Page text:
David Bourget (Western Ontario)
David Chalmers (ANU, NYU)
Rafael De Clercq
Ezio Di Nucci
Jack Alan Reynolds
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Human Studies 35 (1):77-93 (2012)
Technical mediation shapes our experience of the world, but it also shapes our experience of ourselves. In this paper, I argue that in order to understand the latter aspect of technical mediation, we need to expand on notions of technical mediation that focuses on actual use, and bring in possible use as well. The concept of technical mediation must therefore be grounded in a more general concept of technological presence. This concept indicates that technology harbours both actuality and potentiality, the latter denoting that technologies offer possible actions, through which we realise specific actions, and, more importantly, realise ourselves; it is through the technological presence in our lifeworld we are able to recognise our own possibilities to be in and act in the lifeworld. The technologically revealed possibilities enable the subject to be constituted in a temporal forward-directedness, so that technological potentiality becomes co-constitutive of the subjects that we are and may become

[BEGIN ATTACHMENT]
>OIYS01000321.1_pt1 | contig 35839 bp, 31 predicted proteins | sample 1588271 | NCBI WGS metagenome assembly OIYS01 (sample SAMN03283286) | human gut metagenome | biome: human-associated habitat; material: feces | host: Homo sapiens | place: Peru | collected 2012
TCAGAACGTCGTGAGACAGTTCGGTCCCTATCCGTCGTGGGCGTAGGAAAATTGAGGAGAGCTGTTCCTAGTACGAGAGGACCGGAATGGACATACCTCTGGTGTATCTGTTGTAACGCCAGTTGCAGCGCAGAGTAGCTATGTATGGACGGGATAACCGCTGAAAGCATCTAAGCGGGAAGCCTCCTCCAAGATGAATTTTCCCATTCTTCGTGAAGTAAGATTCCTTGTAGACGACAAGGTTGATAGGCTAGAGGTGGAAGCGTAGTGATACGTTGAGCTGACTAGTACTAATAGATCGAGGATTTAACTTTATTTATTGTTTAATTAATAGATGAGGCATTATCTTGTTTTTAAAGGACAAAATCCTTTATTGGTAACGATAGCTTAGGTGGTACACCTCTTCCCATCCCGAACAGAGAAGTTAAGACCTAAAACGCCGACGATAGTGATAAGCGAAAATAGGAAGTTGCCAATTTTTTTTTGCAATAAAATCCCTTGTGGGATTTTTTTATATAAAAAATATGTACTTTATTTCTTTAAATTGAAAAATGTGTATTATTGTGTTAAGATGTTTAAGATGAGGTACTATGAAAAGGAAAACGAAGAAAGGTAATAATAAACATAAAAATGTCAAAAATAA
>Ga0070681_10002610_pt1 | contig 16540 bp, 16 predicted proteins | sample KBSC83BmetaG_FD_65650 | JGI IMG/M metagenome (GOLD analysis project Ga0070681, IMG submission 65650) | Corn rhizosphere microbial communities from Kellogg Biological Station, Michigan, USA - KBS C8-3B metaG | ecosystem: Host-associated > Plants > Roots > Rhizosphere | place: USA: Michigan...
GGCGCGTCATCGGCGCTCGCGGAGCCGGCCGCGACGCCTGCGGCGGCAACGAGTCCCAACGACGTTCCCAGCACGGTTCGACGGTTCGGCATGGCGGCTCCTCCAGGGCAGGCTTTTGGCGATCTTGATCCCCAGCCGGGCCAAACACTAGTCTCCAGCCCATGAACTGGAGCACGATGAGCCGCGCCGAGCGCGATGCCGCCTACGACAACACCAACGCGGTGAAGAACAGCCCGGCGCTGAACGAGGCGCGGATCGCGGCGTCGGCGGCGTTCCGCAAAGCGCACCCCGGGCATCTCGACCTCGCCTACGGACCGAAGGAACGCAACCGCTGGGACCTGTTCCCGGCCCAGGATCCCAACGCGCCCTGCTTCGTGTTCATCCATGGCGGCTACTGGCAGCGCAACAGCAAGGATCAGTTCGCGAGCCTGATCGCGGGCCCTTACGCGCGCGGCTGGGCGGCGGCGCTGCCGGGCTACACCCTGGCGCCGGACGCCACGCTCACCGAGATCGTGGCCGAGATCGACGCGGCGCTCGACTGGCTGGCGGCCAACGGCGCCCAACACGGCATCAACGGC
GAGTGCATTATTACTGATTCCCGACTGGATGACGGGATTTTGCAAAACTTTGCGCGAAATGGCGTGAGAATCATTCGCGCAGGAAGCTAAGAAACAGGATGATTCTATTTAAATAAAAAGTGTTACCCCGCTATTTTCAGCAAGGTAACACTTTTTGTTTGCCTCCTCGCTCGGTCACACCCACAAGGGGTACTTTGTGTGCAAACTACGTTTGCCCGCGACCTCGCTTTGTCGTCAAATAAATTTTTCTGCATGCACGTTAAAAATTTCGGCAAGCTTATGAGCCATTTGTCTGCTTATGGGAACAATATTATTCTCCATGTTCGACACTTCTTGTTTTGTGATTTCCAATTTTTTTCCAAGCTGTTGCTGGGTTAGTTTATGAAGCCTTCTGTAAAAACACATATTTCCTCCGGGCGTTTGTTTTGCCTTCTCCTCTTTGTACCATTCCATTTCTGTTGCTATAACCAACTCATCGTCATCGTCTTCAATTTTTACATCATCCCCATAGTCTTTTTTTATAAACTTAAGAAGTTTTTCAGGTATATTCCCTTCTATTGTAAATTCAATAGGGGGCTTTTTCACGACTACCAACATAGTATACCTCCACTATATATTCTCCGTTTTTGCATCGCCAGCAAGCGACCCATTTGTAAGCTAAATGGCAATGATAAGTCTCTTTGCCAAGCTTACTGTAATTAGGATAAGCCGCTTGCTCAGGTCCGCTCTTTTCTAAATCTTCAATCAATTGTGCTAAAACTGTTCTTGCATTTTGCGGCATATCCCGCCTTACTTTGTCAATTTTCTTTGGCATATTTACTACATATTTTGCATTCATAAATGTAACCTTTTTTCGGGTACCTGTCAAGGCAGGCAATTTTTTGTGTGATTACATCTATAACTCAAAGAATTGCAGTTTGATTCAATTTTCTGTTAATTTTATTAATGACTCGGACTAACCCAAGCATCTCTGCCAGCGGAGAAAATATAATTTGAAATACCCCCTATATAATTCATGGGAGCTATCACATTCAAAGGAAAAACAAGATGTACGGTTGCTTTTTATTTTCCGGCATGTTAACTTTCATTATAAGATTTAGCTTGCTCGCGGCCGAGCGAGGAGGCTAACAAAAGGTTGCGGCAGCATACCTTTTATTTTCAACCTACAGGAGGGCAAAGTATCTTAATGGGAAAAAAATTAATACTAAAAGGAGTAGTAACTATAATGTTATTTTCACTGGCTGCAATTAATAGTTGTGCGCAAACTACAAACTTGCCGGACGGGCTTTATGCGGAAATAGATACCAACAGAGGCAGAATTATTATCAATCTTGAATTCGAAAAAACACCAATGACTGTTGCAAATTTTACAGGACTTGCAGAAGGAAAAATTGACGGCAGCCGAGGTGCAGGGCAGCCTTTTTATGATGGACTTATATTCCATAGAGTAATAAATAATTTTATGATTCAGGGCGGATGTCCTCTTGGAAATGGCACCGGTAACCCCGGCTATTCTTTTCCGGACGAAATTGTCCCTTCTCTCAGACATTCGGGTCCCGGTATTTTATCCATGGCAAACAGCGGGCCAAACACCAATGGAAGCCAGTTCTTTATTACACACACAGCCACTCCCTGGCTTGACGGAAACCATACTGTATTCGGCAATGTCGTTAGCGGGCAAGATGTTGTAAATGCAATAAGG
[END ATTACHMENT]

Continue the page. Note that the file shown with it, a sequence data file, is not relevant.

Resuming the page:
|Keywords||Technology Technical mediation Lifeworld Subjectivity Heidegger Becoming|
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References found in this work BETA
Peter-Paul Verbeek (2005). What Things Do: Philosophical Reflections on Technology, Agency, and Design. Penn State University Press.
Don Ihde (1990). Technology and the Lifeworld: From Garden to Earth. Indiana University Press.
Edmund Husserl (1980). Ideas Pertaining to a Pure Phenomenology and to a Phenomenological Philosophy. Distributors for the U.S. And Canada, Kluwer Boston.
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